Such easy things to do, but they go such a long, long way and tell us a lot about what our horses are feeling.

***

In Tumbleweed news, I'm ponying him for ten minutes each day on Cowboy--in preparation of ponying on the trails.  He's a bit of a stinker with it.  He'll balk, and I have to put his rope over my horn and pull him forward.  He'll occasionally bite Cowboy, and I have to get after him, but he's learning.

He and I are also working on "facing" his fears.  I wrote before about how he'll bite and run--it's that turning away when he's being naughty.  Turns out, though, that he'll also turn away when he's THINKING about being naughty.  It's like he has a guilty conscience, and can't face me.  LOL.  So, facing me, or an obstacle, is vital for success--not just with him, but ALL the horses.

***

I don't know about you guys, but I'm kind of looking forward to doing a little something, but a lot of nothing in the future. All I have is time.




9 comments:

  1. This is similar to my own exploration into new, more relaxed training practices. I'm planning on posting about seeing Warwick Schiller at the MN Horse expo soon, but he has a YouTube channel if you want to check him out. He is all about listening to the horse and relaxing.

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    1. I’ll check him out. When you think about it, the best trained horses have a lot of time spent on them just hanging out. Most people don’t have enough hours in the day, but if you could combine it with visiting or yoga, ...I wish I could think of other things. A guy in our area is riding his horse from Spokane to New Mexico! You’d know each other really well by then!

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  2. You're definitely on to something with the doing nothing but something here. I don't have all the time in the world to work with the horses because of so many commitments. But when I do work with them I always take my time and never rush. Sometimes we actually do nothing but groom or take a hand walk and graze just to spend time together. When I actually work them it's most likely not for long and we always end on a high note. My whole theory is to always make it a good experience for both of us.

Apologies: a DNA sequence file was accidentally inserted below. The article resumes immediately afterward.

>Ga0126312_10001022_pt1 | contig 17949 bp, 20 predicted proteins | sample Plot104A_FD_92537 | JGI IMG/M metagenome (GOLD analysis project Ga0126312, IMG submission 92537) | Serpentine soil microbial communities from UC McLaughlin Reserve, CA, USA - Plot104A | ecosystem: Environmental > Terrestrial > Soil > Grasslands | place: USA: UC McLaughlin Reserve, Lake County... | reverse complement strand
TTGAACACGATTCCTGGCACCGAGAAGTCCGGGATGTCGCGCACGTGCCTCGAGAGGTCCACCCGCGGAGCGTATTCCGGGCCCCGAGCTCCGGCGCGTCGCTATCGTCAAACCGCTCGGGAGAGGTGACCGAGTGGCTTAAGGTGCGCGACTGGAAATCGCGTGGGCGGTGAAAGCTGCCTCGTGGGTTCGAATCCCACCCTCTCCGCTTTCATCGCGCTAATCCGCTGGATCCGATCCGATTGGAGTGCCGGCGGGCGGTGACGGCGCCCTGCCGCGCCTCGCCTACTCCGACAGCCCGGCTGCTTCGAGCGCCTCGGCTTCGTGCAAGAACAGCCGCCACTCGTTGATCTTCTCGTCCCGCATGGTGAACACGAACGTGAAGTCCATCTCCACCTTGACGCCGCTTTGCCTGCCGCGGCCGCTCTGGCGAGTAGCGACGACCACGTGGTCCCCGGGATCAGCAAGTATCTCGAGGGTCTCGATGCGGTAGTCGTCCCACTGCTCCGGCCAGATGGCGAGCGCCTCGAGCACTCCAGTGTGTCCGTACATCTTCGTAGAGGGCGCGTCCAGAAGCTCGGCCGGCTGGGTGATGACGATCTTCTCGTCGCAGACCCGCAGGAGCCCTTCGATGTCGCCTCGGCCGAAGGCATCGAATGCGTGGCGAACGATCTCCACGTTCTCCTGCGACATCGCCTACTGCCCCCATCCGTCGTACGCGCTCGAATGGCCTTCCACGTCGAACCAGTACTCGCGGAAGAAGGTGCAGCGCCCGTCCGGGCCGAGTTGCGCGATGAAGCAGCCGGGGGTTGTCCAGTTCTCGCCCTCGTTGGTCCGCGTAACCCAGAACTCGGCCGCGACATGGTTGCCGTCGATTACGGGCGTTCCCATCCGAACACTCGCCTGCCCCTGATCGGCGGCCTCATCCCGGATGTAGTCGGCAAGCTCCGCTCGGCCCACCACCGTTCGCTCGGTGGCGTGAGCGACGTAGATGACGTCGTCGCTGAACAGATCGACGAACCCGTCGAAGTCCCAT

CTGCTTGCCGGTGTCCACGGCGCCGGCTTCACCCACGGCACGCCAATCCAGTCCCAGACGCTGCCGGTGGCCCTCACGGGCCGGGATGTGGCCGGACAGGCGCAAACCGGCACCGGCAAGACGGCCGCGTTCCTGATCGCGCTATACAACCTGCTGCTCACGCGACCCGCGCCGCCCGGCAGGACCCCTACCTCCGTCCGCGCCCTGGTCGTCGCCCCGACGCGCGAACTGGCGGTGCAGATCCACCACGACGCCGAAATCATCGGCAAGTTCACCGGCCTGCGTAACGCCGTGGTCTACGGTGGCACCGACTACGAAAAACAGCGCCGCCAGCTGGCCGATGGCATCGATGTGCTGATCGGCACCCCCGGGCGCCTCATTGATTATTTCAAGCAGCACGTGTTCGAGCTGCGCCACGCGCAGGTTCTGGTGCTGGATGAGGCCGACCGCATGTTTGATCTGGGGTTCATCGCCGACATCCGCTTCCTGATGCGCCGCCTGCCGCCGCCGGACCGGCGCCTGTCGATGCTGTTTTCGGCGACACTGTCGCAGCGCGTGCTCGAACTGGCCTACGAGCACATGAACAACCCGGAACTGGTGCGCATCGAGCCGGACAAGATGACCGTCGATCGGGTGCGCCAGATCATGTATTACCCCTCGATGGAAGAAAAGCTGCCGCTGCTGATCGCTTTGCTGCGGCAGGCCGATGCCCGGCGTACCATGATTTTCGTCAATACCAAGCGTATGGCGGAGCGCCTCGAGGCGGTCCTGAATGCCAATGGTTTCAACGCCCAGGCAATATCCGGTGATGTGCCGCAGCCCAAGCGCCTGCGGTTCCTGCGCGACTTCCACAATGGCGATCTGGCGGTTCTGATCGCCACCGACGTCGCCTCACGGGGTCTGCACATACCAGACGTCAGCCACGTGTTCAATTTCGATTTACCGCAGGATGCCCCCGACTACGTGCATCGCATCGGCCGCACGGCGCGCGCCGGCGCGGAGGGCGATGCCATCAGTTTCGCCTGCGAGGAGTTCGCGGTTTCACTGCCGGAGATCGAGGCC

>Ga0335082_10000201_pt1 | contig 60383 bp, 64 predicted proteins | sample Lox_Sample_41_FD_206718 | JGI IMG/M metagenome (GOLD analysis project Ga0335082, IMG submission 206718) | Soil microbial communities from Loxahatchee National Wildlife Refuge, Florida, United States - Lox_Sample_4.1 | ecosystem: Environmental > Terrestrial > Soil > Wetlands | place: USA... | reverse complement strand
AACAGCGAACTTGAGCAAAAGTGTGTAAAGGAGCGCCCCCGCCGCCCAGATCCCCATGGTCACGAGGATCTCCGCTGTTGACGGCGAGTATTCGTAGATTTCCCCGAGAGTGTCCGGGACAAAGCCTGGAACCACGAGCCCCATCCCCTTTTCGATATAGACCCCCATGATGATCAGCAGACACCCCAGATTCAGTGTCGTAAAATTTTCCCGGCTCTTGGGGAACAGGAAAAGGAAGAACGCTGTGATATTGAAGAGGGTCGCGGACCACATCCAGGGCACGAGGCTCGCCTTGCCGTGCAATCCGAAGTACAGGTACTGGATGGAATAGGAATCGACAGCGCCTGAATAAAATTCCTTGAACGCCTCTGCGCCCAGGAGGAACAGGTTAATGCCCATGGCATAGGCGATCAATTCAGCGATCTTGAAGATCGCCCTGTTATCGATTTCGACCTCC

There's a little trick I do to relax my whole body before working with them or for that matter before going to sleep. Breathe in through your nose for a count of 4, hold it for a count of 3 and then let it out slowly to a count of 5. You'll be amazed at how much you can feel your body relax after a few times doing it. So, okay, yeah, I might be a little nuts. (it's ok if you think so!)

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    1. I tried it, but I may have counted too slow. 😂 It’s very similar to my breathing technique. My neighbors must think I’m crazy! Their big windows overlook my arena. But oh well! I do think deep breathing is healthy for us and our horses. I practice relaxation the same way—breathe in....concentrate on shoulders....breathe out tension in the shoulders....etc. Leah was getting into it. She would be great at yoga. But the most important thing is being on their back and doing nothing, so they don’t think every time you climb on it’s GO TIME. 🤣

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  3. At the clinic last weekend when I was on Carmen I spent a lot of time sitting on her with a dropped rein talking to someone else. It really helped her to chill out.

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    1. 😀 That’s awesome! You know, that is starting to be my favorite thing about clinics and rides! When we ride the trails, I always ask the groups to stop and stand, several times, and just relax and chat. Highly underrated!

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  4. A reining trainer I used to know had a TV in his arena. He'd sit on the horse and watch TV to teach then that standing was a thing they had to do whether tied or mounted. His horses ended up with a very solid whoa as a result.

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    1. Wow! That’s so smart! I think it’s natural for horses to be mostly at rest, with small spurts of activity. Their natural rhythm is quite slow and boring. But when we get on them, we usually have a purpose, and they start to feel that as a get up and go queue—just the simple act of mounting up.

      I was thinking how drastically horsemanship has changed since the paradigm shifted from work to leisure. The whole equation flipped.

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  5. Good thoughts! Hurry up and wait... I have heard that a lot from some good horsemen. Sparkle really needs this.